Interview with Co-founder David Steingard
Originally a small quintessential coffee shop for Tribecans, founded on a simple belief that business and fair trade can be a vehicle for positive change, The Laughing Man, still a local hang-out serving great coffee, has real global reach and impact via its Laughing Man Foundation. Co-founder David Steingard sat with T.A.P to explain his and partner, Hugh Jackman’s, passion to facilitate transformational development of coffee farming communities through fair trade.
Where did you grow up?
Born and raised in Tribeca. I am a kid from Duane Street. Used to play stickball on this very block amongst the butter and egg delivery trucks.
Where do you call home now?
We are lucky enough to raise our kids on Duane Street too. They go to PS234 and call Washington Market their park.
What is your business best known for?
I think we are best known, I hope, for our hospitality and sense of community. But for a drink, I would say we are best known for our Flat White – sort of an Australian version of a cappuccino – smooth and strong.
How did you start your business?
I sort of grew up in the coffee business. My father had the Cupping Room on West Broadway, so I remember hanging out there when younger. But I did not come to this directly. I was a criminal prosecutor in the Brooklyn DA’s office for years, but wanted to get back into coffee. It was sort of at the same time, that Hugh Jackman and I talked and decided to start Laughing Man.
How long have you been in business?
Hugh talked to me back in 2009 about his trip with his wife to Ethiopia to see the work being done by World Vision Australia lifting overseas communities out of poverty. One such community was where Hugh met Dukale the Ethiopian coffee farmer, who was trying to make a better life for his family. Hugh thought we could make a positive impact for Dukale and others like him, and that’s when we decided to launch Laughing Man Coffee in 2011.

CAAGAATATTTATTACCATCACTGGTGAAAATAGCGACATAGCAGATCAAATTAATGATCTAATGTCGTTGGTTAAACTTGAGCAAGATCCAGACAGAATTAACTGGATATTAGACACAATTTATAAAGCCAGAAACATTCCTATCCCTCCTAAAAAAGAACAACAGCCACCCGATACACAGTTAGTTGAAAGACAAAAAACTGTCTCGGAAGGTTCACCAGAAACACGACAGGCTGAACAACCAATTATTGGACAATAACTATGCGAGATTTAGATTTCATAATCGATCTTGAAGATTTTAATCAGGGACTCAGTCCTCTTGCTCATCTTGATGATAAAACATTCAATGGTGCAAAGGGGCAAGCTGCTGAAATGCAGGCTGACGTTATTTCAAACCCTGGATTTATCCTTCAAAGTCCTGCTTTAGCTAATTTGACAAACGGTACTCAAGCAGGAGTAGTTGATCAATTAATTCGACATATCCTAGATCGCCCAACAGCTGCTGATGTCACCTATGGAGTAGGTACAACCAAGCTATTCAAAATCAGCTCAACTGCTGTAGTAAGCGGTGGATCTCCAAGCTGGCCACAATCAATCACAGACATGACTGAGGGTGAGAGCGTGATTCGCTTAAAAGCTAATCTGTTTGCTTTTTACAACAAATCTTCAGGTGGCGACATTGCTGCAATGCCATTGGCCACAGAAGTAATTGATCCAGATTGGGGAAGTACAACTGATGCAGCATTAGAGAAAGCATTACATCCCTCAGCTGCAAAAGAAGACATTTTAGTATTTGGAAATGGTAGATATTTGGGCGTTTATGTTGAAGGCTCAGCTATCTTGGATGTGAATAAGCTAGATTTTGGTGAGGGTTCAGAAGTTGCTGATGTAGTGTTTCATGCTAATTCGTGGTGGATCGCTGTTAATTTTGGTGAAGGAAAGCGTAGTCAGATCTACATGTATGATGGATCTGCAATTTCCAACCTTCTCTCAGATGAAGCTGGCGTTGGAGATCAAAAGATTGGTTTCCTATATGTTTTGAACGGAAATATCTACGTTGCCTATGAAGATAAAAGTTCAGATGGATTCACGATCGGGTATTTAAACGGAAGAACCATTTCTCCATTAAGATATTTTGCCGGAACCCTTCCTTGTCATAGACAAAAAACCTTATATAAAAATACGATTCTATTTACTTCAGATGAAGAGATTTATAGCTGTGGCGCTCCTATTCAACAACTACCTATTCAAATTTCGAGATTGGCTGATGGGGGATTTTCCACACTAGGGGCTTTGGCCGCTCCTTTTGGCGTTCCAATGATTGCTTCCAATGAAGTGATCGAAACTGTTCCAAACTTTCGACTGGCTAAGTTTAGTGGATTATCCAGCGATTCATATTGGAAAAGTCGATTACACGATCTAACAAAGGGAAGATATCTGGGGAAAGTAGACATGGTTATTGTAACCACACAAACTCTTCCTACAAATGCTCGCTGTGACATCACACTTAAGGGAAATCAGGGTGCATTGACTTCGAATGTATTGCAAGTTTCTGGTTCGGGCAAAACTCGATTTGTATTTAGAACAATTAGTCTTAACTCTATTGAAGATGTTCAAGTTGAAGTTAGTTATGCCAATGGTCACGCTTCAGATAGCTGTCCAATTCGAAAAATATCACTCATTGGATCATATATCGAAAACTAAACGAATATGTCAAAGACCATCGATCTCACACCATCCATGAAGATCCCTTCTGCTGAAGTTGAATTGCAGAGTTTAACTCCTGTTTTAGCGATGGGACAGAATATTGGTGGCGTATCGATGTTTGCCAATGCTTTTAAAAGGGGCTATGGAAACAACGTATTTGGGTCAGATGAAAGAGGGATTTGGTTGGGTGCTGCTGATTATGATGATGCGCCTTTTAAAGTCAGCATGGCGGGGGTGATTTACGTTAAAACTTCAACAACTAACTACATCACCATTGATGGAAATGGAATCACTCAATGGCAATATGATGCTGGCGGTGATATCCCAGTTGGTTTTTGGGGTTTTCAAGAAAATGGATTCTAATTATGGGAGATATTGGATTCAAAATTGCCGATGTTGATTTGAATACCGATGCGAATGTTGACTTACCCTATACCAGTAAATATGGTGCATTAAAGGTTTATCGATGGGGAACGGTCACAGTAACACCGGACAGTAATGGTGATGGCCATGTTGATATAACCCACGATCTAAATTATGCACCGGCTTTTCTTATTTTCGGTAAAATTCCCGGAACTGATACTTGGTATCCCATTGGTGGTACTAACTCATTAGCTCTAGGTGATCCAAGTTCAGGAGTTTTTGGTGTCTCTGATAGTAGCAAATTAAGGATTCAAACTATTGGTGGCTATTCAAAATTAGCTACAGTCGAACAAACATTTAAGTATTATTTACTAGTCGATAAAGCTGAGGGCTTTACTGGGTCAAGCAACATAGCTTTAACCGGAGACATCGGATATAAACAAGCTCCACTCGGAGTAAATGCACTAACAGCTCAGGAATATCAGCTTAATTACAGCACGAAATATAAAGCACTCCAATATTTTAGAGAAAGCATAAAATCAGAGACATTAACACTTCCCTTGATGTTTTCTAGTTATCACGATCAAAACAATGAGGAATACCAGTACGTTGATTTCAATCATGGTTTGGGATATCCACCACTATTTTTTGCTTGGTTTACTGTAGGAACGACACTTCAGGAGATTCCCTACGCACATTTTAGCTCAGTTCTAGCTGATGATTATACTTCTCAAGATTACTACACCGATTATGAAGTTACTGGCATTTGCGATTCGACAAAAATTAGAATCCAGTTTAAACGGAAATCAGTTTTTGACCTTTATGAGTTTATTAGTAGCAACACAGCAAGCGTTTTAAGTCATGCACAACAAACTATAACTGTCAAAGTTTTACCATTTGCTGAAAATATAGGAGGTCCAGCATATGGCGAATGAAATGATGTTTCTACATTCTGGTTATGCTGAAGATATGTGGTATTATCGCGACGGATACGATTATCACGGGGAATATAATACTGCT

When and why did you move your business to Tribeca?
Being in this community was a natural decision for us, plus we had a space that, although small, would ultimately help us become a Tribeca coffee shop hang-out.
What is the best part about being in Tribeca?
The Tribeca community here is great. They have been so supportive of our mission from the very start, and have help foster our very mission of community.
What percentage of your business is local?
I would say about 70% of our business here on Duane Street are locals. And about 25% are “local” people who work in Tribeca.
How do you market your business/shop?
Primarily we market via word of mouth, but obviously having Hugh as a partner and the accompanying press has helped propel Laughing Man forward, and our partnership with Green Mountain /Keurig has allowed us to have national outreach and extend Laughing Man coffee to a much wider market.
What advice would you give anyone starting a business in Tribeca?
I think the most important thing is to listen to your market. Laughing Man has grown and transformed organically, if you will, these last seven years by listening to our community and changing the range of products we provide.
What else did you want us to know?
We are expanding the Duane Street shop into the larger adjacent space. We are very excited about having this larger space so we can accommodate more people, especially in colder and rainy weather, and this will also allow us to provide community space for Tribeca to meet and foster more community – which is at the heart of what we are really all about.